Migraines and Supplements

Are supplements really effective for fighting persistent migraines?
Q: My doctor suggested I start taking supplements to help with my migraines. Do they really work, and if so, which ones should I buy?

A: If you suffer from migraine headaches and are considering supplements, you may want to look at these three, which research suggests might be helpful:

  • Feverfew. Of all the herbs and botanicals touted for migraine relief, feverfew is by far the most promising and well-studied. Feverfew is a traditional medicinal herb that shares the same family as marigolds and chrysanthemums. A few trials, but not all, have shown that feverfew reduces the frequency and severity of headaches in chronic migraine sufferers, presumably by relaxing blood vessels and decreasing inflammation to improve circulation in the brain. Although the evidence is by no means watertight, feverfew has limited side effects and may be worth trying. However, choosing a quality formulation is critical. A common dose is 100 to 125 milligrams of powdered feverfew leaves, standardized to 0.2 percent parthenolide, which is believed to be the active ingredient in feverfew. Feverfew is also found in combination with riboflavin and magnesium in supplements formulated specifically for migraine prevention. Women who are pregnant or trying to become pregnant and individuals taking blood thinners should not take feverfew due to undetermined safety in these populations.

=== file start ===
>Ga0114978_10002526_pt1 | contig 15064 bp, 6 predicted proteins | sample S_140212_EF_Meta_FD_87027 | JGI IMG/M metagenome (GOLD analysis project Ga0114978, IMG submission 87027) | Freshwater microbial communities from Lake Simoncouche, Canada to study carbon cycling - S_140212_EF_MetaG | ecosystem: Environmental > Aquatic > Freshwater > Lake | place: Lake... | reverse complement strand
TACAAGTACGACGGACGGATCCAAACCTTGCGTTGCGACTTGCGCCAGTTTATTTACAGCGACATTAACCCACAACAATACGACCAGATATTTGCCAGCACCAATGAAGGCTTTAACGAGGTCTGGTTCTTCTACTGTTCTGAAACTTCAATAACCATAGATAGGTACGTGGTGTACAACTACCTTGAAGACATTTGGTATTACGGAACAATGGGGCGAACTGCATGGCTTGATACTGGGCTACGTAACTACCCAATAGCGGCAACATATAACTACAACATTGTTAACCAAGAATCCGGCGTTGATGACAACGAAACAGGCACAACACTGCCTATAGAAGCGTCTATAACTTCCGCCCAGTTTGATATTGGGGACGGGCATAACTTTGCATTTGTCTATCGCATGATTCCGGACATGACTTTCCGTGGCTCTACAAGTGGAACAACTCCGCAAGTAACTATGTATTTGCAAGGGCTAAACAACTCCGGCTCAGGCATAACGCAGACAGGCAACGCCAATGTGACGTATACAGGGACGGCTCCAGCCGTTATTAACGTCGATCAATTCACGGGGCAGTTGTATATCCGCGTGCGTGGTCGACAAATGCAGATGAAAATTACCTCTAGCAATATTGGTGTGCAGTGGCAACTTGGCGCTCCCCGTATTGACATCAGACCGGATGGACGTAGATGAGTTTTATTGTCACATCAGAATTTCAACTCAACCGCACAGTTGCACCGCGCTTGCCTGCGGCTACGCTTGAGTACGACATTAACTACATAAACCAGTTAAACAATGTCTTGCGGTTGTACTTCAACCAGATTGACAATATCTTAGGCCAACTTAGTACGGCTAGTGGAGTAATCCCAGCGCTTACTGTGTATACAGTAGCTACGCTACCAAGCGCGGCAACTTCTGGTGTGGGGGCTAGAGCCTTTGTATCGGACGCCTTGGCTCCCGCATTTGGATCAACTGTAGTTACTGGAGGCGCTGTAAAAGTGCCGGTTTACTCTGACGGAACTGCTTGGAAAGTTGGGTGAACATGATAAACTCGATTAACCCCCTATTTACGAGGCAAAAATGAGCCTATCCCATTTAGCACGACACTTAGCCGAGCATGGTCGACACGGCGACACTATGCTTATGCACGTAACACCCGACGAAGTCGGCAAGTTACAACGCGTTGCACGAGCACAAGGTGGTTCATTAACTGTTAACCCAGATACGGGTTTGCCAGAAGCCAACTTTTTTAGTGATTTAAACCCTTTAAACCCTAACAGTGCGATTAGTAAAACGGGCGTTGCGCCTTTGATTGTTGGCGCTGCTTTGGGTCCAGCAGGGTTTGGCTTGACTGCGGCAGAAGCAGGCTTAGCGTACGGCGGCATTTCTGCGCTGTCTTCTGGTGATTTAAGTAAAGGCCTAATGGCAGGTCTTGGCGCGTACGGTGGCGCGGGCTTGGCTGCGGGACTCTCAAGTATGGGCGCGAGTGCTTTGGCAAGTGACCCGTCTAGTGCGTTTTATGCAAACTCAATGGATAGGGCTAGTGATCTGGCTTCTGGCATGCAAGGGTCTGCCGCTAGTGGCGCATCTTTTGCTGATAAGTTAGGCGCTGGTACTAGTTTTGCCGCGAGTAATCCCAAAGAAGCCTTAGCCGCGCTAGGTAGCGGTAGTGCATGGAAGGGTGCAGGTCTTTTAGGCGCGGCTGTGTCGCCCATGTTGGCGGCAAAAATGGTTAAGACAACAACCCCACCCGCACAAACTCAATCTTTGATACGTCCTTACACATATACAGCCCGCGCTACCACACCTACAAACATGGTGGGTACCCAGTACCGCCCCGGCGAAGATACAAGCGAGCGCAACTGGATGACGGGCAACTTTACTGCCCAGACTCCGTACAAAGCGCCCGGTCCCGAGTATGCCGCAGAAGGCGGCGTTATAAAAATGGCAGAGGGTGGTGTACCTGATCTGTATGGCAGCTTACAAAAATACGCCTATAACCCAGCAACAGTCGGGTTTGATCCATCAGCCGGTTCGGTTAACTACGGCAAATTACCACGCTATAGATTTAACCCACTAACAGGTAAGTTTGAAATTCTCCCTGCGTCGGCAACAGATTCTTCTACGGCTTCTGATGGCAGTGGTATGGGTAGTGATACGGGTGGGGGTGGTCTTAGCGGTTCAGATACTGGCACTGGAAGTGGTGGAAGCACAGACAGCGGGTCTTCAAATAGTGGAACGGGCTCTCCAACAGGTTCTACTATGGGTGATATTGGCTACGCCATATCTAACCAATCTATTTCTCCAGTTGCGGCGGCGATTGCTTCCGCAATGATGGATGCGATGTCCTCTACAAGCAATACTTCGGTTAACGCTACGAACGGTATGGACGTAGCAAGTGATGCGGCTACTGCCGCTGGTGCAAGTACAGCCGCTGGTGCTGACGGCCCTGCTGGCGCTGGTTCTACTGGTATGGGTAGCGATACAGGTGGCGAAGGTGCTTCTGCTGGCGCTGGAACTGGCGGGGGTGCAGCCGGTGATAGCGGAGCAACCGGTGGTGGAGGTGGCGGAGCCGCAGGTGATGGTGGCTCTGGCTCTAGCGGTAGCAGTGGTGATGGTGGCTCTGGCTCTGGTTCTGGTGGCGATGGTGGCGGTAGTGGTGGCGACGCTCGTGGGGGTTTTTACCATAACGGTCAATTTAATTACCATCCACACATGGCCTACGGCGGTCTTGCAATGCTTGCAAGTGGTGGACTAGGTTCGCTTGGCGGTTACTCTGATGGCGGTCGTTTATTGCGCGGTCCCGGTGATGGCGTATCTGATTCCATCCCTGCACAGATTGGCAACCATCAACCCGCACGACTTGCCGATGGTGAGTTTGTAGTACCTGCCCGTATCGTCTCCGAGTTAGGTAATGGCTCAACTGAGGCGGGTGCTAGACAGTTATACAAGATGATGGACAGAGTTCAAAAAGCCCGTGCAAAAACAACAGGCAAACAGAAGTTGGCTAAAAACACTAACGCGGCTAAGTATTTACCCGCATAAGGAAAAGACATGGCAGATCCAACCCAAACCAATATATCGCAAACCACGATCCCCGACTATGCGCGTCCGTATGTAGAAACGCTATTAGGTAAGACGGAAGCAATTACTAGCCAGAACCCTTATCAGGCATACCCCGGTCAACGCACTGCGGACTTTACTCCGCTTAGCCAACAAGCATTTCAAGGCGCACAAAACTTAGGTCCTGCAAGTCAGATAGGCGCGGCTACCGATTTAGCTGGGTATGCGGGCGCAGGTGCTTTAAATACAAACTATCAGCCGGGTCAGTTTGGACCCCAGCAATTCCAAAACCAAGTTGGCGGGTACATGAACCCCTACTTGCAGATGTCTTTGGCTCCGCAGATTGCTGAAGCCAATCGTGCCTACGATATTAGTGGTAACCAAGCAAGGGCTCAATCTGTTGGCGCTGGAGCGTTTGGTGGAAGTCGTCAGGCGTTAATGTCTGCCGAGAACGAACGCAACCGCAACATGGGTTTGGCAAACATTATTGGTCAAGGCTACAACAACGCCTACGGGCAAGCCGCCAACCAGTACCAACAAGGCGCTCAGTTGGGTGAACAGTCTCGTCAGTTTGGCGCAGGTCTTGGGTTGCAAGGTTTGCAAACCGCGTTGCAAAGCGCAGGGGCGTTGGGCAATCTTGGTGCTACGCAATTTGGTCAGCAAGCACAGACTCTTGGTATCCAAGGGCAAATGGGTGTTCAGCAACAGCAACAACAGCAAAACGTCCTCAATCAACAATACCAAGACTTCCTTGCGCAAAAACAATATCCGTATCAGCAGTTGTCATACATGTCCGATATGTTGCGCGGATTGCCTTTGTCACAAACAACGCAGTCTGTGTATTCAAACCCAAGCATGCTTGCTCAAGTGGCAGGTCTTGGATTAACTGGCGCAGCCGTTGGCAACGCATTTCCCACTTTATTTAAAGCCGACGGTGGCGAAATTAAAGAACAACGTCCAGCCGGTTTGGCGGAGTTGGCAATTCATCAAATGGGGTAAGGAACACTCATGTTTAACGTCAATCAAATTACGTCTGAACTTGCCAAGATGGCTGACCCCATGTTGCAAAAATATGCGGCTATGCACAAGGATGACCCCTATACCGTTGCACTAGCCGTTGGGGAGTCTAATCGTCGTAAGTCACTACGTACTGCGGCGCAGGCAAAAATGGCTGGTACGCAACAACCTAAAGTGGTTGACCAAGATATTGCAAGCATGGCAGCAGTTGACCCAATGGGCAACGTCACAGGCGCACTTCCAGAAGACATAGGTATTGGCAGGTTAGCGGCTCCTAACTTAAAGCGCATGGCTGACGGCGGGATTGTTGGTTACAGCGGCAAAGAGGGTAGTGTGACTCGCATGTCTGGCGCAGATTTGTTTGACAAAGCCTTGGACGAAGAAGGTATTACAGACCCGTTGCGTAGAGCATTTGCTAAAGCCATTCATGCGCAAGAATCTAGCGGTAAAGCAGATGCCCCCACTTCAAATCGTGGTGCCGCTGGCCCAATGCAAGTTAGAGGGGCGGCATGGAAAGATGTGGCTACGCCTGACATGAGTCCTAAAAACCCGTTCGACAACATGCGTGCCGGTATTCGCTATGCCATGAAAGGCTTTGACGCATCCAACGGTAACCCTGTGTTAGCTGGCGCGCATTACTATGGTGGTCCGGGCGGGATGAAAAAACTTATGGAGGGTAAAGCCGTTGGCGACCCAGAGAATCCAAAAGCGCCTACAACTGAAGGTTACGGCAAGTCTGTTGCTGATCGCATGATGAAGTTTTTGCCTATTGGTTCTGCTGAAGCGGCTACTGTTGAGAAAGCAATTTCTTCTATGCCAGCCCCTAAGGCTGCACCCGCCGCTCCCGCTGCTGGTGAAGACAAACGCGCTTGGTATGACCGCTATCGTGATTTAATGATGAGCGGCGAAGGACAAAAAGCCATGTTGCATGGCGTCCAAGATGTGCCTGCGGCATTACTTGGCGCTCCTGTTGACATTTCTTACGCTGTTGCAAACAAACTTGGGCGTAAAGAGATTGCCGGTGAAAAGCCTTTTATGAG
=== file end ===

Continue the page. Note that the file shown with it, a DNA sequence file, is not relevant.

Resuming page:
• Omega-3 fish oil.Omega-3 fats are natural anti-inflammatories and may help to reduce the frequency, duration, and severity of migraine headaches. If you can’t get enough omega-3 fats through diet alone, try fish-oil supplements. I recommend 1,000 mg coming from a combination of EPA (eicosapentaenoic acid) and DHA (docosahexaenoic acid), the two most beneficial types of omega-3 fats. Because the amount of EPA+DHA per capsule varies widely among brands, you’ll need to read the label and add up the individual milligrams yourself to determine how many pills it will take to reach 1,000 mg total EPA+DHA. Store these supplements in the fridge to keep them from going rancid. To prevent fishy burps, take with food and choose enteric-coated varieties, which are designed to dissolve in the intestines instead of the stomach. Because fish oil acts as a blood thinner, it should not be taken by people who have hemophilia, platelet disorders, or who are already taking blood-thinning medications or aspirin.

     

  • Coenzyme Q10 (CoQ10). CoQ10 is a vitamin-like substance produced by the body that helps enzymes create energy at the cellular level. Without it, cells can’t work properly. A handful of studies have shown that CoQ10 reduces the frequency and severity of migraines. If you’re looking to try CoQ10, I recommend a daily dose of 100 to 200 milligrams. Although there are very few side effects from CoQ10, some people may experience flulike symptoms, itching, rashes, heartburn, lack of appetite, or gastrointestinal distress. If you have liver disease, diabetes, or thyroid disease, talk with your doctor before trying CoQ10.
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